Obama Hopes to Rebound in Round 2; He Plans to Embrace Economic Record as Data Look Up, but Romney Camp Points to Skyrocketing Deficits; ELECTIONS 2012: 2nd Presidential Debate

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WILLIAMSBURG, VA. - President Barack Obama and Republican challenger Mitt Romney huddled Monday in intense preparation for their second debate tonight as polls show a closely fought campaign.

Early voting is under way in dozens of states, giving the candidates little chance to recover from any slip-ups that come in these final days.

Obama has been trying to get his supporters to lock in their choice now, and his campaign announced Monday that he and his wife, Michelle, would become the first president and first lady to cast their ballots early.

Obama planned to vote on Oct. 25 during a visit to his home state of Illinois next week, while Michelle Obama told a rally in Delaware, Ohio, that she had dropped her absentee ballot in the mail Monday. "For me, it was Election Day," she said.

With the economy showing some signs of improvement three weeks before Election Day, President Obama laid down on Monday a full embrace of the economic record many Republicans say is his biggest weakness. The president's first act in this critical campaign week was to announce a new battleground state advertisement featuring voters discussing the ways their economic conditions have improved during his term.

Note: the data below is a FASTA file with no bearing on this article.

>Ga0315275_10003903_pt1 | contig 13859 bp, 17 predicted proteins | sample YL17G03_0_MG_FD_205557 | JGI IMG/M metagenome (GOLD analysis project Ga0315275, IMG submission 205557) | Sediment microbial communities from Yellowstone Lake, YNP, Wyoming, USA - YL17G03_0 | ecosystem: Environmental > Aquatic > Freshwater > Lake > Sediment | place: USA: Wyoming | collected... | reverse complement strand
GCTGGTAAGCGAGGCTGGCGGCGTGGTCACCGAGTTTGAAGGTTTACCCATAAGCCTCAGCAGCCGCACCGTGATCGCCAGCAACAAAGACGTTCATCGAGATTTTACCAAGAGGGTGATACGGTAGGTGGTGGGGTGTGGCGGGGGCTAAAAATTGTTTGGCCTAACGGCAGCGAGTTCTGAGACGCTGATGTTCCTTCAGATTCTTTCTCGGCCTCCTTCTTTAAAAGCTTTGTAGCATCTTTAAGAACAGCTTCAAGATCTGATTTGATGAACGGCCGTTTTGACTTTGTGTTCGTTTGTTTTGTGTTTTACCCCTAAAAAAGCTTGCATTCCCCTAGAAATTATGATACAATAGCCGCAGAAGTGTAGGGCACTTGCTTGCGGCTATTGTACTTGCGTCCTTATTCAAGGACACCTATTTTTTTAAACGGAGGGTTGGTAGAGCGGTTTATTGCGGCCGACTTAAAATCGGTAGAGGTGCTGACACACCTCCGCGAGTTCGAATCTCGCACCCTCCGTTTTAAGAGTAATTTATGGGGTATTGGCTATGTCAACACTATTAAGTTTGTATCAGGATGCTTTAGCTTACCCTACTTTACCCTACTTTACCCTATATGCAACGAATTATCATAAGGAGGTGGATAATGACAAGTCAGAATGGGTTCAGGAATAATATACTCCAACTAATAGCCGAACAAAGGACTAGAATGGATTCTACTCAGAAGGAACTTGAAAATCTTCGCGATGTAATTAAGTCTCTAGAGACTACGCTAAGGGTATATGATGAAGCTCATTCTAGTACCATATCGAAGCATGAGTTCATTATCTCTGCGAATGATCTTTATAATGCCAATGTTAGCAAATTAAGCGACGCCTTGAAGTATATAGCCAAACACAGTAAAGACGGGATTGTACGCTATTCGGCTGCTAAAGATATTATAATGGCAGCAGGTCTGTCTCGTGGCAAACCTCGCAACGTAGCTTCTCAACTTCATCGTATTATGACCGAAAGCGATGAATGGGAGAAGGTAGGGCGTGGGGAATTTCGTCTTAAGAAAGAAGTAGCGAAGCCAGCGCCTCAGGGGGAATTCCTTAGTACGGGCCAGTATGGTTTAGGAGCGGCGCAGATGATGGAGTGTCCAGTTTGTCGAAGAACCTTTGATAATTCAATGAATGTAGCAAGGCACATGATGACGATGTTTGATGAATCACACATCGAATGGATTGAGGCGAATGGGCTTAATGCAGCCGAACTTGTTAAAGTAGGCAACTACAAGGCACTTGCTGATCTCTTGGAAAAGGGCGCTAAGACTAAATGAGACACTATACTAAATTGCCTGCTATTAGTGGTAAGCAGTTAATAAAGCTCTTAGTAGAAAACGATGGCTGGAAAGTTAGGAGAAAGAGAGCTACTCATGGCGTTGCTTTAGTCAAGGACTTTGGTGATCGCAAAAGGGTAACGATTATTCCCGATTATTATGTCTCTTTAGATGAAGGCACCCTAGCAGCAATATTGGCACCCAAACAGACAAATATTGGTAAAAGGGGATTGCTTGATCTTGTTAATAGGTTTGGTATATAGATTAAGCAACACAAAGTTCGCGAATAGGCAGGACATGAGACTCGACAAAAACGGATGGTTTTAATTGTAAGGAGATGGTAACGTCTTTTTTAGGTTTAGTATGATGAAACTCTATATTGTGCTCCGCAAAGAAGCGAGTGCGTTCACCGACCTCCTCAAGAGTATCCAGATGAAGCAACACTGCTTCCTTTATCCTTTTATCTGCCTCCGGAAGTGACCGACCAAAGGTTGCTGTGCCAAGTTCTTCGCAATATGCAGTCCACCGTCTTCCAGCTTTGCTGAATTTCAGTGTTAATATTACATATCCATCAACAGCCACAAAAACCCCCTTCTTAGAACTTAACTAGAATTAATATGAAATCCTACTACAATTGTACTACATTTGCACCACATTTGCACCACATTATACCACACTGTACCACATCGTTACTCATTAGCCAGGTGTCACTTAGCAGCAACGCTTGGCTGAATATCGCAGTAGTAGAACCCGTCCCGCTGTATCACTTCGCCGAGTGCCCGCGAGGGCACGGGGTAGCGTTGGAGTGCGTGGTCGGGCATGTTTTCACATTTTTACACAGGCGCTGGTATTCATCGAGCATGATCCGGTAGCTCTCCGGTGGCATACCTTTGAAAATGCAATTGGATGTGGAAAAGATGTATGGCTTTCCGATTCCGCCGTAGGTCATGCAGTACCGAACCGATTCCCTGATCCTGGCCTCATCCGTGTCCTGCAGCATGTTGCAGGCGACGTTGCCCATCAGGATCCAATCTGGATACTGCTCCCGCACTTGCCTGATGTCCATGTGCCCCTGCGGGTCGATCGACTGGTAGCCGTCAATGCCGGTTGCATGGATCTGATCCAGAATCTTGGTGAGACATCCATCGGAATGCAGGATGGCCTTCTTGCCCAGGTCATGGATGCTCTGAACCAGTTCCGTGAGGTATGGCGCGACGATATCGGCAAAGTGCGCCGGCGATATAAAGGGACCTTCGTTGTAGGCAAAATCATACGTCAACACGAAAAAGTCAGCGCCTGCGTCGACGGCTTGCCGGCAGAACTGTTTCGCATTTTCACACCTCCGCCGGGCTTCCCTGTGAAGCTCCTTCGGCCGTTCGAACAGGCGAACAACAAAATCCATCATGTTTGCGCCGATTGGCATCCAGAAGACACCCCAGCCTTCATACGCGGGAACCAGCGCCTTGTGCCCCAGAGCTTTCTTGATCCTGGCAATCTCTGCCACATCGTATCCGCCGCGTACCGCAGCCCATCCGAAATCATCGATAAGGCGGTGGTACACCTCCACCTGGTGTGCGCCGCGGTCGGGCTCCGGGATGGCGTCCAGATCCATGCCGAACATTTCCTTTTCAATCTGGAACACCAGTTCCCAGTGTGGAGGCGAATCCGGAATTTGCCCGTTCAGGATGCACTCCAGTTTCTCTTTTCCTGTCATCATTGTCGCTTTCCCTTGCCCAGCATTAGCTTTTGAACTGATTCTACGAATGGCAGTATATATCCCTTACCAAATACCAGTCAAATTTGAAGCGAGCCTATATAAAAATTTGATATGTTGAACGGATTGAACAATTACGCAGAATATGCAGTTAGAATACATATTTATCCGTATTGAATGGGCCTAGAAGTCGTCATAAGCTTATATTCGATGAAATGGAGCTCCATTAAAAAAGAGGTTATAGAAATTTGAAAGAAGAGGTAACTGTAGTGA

Obama's campaign aides say they are encouraged by public and private surveys showing voters growing more confident about the direction of the economy. Those trends are behind the new 30-second spot the campaign is running in Colorado, Iowa, Nevada and Virginia.

"Stick with this guy," a gravelly voiced man says at the end of the commercial in a point Obama hopes wavering voters will embrace.

A second ad targeted at Ohio voters features former astronaut and Sen. John Glenn touting Obama's character and economic record.

Aides argue that some voters got a psychological boost when the unemployment rate fell below 8 percent last month for the first time since Obama's inauguration. But the campaign says it puts more stock in economic indicators showing an increase in consumer confidence and retail spending, which indicate shifts in voter behavior.

Retail sales rose 1.1 percent last month, the Commerce Department said Monday. That followed a 1.2 percent increase in August, which was revised slightly higher. Both were the largest gains since October 2010.

Still, with millions of Americans still out of work, the campaign is trying to walk a fine line between touting economic gains and acknowledging that many voters are still struggling.

GOP vice presidential nominee Paul Ryan lambasted Obama's handling of the deficit during an appearance Monday in Ryan's home state of Wisconsin. He pointed to a digital scoreboard his campaign set up at the far end of Carroll University's field house that tracked the growth of the nation's debt in real time.

"Look at how fast those numbers are running," Ryan said. "We know without a shred of doubt that we have consigned the next generation to this path of debt."

He acknowledged that Obama inherited "a tough situation" when he took office but argued that the president had only made things worse. Ryan touted Romney's plan to cut taxes by 20 percent across the board as the path back to economic growth.

Obama campaign spokeswoman Jennifer Psaki said the president would seek to run on his economic record, not away from it, during tonight's debate. …